In 1972 Canadian poet and musician Leonard Cohen was at the height of his popularity both in his native country and abroad. The antithesis of the rock and roll gods who normally dominate popular music and fill venues wherever they play, Cohen captivated audiences and listeners with the unabashed sexuality and intellect of his work. Even today, well into his 70s, he remains a charismatic figure and retains the ability to enthral audiences the world over. Somehow, even those who might not have sufficient knowledge of the English language to grasp the nuances of his words are held as if in thrall when he climbs on stage. A true troubadour of the heart and soul, nothing seems to impede his ability to communicate with an audience.
However, what we have witnessed over the last couple of years, whether in person or on DVD, are a master in his declining years. Though even now there are few performers able to match his power to connect with an audience, what must it have been like to see him when he was at the peak of his prowess? While the release last year of footage taken from his performance at the Isle of Wight in 1970 gave us some idea as to his abilities, the conditions in which the concert took place — due to rioting by the audience and other crazy circumstances he ended up not taking the stage until around two in the morning — did not make it ideal for viewing him at his best. While it was amazing to see him calm down close to half a million people who had gone as far as setting fire to the stage after nearly five days of bedlam, it wasn't what anyone would call a typical Cohen concert, if there could be such a thing, from the period.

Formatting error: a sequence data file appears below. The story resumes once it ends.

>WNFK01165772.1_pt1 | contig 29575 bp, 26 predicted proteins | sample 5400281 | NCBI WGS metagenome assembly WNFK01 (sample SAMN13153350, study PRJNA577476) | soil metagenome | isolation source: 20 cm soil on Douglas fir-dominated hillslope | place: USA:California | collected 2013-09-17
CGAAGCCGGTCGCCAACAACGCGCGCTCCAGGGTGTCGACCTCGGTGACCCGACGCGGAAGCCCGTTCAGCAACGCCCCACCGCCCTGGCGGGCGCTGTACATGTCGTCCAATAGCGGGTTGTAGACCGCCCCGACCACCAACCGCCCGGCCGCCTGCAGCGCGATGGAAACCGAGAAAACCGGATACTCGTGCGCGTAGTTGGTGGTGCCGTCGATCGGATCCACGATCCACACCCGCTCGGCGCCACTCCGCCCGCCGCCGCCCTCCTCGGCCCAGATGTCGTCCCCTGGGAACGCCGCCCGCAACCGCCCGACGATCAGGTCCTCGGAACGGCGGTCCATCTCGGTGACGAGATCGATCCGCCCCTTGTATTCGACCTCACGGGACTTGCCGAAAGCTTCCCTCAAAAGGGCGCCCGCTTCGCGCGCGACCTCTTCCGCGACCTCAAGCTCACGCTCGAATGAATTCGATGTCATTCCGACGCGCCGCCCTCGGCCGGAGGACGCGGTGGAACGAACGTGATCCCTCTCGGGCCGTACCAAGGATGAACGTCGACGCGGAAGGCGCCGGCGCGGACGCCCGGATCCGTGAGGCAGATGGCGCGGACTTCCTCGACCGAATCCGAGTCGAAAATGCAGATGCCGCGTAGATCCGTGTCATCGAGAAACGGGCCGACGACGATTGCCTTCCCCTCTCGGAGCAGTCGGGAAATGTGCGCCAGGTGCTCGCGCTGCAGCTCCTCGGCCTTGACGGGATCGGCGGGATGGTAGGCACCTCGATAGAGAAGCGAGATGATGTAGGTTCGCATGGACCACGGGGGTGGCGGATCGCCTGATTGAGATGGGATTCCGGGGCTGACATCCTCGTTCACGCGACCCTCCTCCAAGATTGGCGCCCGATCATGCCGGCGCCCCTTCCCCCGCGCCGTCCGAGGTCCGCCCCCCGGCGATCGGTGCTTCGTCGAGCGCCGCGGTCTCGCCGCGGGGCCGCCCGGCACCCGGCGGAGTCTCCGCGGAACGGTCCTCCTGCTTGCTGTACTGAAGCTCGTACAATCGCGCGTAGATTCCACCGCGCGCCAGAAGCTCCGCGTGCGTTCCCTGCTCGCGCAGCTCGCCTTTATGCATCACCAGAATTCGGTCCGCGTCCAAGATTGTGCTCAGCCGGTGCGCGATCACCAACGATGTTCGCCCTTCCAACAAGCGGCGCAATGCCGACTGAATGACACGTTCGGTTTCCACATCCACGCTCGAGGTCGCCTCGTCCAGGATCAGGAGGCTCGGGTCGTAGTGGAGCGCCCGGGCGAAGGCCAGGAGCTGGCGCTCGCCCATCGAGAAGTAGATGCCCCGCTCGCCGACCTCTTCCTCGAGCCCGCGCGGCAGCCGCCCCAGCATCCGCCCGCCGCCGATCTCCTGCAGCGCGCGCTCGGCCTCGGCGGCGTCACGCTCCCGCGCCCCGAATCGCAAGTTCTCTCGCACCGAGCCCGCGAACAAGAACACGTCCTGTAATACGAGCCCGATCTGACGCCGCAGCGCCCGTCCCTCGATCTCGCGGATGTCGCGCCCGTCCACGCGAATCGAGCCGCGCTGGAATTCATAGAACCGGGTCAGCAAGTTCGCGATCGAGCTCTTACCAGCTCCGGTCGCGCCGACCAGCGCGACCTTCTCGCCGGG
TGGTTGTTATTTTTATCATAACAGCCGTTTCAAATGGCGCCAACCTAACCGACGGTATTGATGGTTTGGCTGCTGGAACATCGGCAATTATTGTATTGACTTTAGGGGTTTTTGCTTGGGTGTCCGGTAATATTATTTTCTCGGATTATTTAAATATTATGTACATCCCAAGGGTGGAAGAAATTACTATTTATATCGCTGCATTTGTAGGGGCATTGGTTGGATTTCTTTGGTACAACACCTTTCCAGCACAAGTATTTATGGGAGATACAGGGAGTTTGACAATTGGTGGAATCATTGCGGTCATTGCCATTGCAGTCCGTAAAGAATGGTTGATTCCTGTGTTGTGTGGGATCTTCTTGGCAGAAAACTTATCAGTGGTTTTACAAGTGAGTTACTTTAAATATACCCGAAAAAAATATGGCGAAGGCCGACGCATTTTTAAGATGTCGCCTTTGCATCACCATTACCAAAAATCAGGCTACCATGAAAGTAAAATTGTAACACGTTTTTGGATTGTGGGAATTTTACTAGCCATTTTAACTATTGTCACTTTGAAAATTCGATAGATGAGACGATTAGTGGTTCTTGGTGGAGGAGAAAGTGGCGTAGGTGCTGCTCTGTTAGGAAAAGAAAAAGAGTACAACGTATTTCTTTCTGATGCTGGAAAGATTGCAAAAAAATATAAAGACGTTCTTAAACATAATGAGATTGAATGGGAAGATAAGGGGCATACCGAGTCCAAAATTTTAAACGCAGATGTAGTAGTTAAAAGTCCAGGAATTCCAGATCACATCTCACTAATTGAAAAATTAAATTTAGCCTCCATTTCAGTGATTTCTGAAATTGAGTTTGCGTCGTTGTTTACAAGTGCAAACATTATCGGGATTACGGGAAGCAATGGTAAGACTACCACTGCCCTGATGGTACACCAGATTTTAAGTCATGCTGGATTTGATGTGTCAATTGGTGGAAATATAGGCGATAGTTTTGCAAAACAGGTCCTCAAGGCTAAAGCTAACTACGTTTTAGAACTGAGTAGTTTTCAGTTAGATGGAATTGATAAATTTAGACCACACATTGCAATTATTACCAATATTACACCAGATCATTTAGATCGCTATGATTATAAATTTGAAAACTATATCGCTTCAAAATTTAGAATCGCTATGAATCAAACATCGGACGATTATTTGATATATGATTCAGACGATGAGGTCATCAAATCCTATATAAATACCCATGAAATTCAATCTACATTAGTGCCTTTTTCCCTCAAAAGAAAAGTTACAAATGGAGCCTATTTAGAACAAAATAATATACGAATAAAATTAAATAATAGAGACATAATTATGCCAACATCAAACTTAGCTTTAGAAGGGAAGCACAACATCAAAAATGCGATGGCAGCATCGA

Two years after that performance Cohen embarked on a 20-city tour that would take him from Dublin, Ireland to Jerusalem accompanied by a film crew under the direction of British documentarian, film, theatre and opera director, author and critic, Tony Palmer. Probably best known for his astounding 17-part television history of pop music, All You Need Is Love, by 1972 Palmer had already directed 23 movies including concert films of Cream (Cream Farewell Concert 1968), Frank Zappa's 200 Motels, and the documentary Ginger Baker In Africa. For some reason though, Cohen wasn't happy with Palmer's edit of the footage and requested it be re-edited by a person of his choice. Unfortunately the result was so botched that the British Broadcasting Corporation (BBC), whic had commissioned the film, refused delivery and it was never broadcast.